- Investment Continues in Medical Devices and Technology – The challenging economy during the last year has slowed the pace of investment and lowered valuations, but investors still have money and a willingness to invest in new technologies addressing unmet medical needs. Venture capital (VC), private equity (PE), and strategic investors continue to look for opportunities to capitalize on and steer development of next generation medical treatments.
- Due Diligence for Investment and Acquisitions Goes Deeper – The most common medtech exit last year was M&A, and M&A momentum will continue in 2023. The medtech giants have lots of cash and will be looking to acquire or invest in innovative or bolt-on technologies that can drive revenue. Potential targets should de-risk their commercial, regulatory and IP strategies and be prepared for deeper scrutiny during due diligence.
- The Rise of AI and Connected Devices – Artificial intelligence (AI) is having a bigger impact on medical devices in the delivery of treatments, R&D, clinical trials, data collection, and personalized medicine. Connected devices and telehealth continue to change the delivery of healthcare.
- Intellectual Property (IP) Is Critical for MedTech Innovations – The pace of innovation in medtech continues to accelerate, as does the importance of IP. Strategic companies should use patents, trademarks, and trade secrets to protect innovations and gain a competitive edge. In uncertain times, collaborations can help advance technology in a de-risked manner. Strategic managing of IP provides an advantage for weathering a stormy market.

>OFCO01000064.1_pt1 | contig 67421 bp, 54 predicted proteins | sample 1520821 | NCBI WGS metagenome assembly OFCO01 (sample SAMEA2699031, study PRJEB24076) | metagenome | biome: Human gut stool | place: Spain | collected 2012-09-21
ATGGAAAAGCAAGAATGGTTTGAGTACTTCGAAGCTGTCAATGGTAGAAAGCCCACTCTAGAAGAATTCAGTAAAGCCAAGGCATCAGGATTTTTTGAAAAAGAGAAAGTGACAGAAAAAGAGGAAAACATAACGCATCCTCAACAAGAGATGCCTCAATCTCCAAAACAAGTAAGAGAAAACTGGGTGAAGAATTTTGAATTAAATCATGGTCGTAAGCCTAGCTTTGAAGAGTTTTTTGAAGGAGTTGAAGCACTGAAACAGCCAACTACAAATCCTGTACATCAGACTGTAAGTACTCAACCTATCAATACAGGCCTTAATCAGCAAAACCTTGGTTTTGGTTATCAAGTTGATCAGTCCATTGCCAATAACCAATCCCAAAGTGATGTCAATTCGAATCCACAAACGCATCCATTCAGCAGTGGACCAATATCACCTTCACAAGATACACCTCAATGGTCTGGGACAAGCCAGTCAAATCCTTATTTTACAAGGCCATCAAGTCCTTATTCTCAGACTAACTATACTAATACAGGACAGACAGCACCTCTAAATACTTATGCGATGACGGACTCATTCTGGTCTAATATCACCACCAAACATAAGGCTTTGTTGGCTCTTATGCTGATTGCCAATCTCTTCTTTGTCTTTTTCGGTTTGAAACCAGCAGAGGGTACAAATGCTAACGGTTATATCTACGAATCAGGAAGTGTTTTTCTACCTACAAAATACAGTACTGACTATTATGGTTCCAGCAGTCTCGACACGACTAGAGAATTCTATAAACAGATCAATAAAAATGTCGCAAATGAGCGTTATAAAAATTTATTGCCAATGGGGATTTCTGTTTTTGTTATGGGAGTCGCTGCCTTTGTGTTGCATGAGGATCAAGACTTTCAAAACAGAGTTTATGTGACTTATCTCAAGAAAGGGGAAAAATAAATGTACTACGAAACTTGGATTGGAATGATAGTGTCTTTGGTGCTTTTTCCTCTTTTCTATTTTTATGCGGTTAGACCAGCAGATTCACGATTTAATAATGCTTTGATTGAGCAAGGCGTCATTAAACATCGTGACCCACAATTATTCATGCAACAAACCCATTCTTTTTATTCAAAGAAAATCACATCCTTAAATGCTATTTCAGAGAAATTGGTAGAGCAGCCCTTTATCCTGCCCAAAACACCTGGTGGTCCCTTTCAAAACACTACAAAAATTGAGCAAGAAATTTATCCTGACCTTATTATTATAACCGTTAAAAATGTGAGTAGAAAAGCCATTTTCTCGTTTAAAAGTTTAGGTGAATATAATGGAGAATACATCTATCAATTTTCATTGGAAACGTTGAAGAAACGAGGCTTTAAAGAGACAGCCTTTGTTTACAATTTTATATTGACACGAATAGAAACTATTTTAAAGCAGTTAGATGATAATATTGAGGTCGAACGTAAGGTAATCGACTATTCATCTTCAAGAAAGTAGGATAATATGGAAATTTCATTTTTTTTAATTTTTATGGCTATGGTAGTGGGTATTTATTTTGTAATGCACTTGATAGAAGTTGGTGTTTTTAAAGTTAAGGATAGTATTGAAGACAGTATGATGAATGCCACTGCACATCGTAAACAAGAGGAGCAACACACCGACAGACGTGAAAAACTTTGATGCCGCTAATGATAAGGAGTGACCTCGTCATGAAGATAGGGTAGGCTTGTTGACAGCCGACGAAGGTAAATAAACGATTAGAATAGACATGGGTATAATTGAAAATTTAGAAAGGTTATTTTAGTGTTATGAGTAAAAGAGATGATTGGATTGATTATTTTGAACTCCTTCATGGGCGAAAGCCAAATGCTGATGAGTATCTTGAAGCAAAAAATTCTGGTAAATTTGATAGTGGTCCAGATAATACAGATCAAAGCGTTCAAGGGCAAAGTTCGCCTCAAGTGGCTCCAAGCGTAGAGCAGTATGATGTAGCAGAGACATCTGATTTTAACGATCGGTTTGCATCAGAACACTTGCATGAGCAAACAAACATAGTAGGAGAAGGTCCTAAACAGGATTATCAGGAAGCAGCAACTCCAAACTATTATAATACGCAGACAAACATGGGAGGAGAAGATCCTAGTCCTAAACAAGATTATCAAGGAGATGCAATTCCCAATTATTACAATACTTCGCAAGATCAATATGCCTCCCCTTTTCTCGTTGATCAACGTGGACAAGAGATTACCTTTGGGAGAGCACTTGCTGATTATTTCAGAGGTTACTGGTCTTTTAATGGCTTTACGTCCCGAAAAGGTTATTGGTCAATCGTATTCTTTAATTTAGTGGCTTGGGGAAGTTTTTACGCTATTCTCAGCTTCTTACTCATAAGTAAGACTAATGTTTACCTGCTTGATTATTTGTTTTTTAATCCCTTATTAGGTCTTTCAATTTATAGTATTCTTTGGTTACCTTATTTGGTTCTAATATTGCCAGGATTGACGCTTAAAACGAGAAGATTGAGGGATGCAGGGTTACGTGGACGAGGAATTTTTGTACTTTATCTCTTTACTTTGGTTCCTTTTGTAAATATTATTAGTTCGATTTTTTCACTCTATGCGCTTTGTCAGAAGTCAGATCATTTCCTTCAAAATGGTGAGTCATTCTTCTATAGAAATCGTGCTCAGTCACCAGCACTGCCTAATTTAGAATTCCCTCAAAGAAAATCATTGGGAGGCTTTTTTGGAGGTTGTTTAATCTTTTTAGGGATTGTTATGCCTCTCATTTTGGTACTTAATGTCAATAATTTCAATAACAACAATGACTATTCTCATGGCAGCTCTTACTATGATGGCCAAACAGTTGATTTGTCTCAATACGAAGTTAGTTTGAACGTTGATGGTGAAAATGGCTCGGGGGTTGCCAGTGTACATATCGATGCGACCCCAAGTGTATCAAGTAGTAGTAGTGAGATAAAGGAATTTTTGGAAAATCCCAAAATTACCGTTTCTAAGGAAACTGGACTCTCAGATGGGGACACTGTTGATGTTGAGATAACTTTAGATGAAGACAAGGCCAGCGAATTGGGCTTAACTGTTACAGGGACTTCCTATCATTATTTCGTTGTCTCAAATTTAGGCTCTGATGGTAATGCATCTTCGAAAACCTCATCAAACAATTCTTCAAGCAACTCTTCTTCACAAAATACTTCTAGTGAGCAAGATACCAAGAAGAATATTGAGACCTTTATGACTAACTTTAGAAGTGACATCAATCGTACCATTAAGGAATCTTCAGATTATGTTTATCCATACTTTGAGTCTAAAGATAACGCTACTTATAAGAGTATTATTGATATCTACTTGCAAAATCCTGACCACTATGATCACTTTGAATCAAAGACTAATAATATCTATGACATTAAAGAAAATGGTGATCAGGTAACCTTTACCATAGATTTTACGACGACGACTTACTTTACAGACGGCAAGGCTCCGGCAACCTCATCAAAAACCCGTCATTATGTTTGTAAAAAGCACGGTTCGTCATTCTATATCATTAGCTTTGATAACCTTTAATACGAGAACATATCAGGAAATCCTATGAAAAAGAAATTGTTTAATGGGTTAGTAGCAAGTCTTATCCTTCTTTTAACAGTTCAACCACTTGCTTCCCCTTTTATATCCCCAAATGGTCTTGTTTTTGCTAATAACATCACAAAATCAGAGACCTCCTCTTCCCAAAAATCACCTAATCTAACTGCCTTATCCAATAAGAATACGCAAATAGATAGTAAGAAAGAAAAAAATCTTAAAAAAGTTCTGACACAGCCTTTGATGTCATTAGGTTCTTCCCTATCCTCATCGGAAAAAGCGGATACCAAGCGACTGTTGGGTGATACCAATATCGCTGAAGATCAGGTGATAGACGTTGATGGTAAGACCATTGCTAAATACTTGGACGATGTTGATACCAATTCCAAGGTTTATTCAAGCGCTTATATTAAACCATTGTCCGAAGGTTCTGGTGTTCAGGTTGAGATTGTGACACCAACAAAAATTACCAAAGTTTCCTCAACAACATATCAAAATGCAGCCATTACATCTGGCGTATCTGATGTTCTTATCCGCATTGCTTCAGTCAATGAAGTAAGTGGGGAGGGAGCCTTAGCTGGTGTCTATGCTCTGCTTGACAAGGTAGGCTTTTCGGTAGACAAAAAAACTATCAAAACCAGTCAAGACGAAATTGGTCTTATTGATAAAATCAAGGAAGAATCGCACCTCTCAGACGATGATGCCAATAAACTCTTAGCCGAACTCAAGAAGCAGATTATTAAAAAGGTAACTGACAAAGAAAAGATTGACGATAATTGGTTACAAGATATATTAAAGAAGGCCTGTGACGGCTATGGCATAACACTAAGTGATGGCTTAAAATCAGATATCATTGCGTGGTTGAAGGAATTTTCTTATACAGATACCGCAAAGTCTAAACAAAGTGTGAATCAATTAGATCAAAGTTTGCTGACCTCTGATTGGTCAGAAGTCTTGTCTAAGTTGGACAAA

- Beware of Data Breaches, Hacking, and Lawsuits – Hacking of digital medical devices, data security and privacy of patient info are top concerns. In today’s uncertain economy, expect an uptick in litigation from personal injury and commercial disputes to consumer class actions focused on data, privacy or enforcement activity by the FDA or other agencies. Making choices that strengthen your access to legal defenses and demonstrate proper responses to issues when they arise remains key.
About the Authors
David Dykeman, who serves as Co-Managing Shareholder of Greenberg Traurig's Boston office and co-chairs the firm's global Life Sciences & Medical Technology Group, is a registered patent attorney with 25 years of experience in patent and intellectual property law. He focuses on securing worldwide intellectual property protection and related business strategy for high tech clients, with particular experience in life sciences, medical devices, robotics, materials, and information technology.
Ginger Pigott, a shareholder in Greenberg Traurig’s Pharmaceutical, Medical Device & Health Care Litigation Practice, provides critical product liability advice and litigation defense to emerging and established businesses. She manages products liability litigation matters with an emphasis on the defense of complex medical device and pharmaceutical products and handles high-stakes, single-plaintiff cases (including through trial) and complex litigation.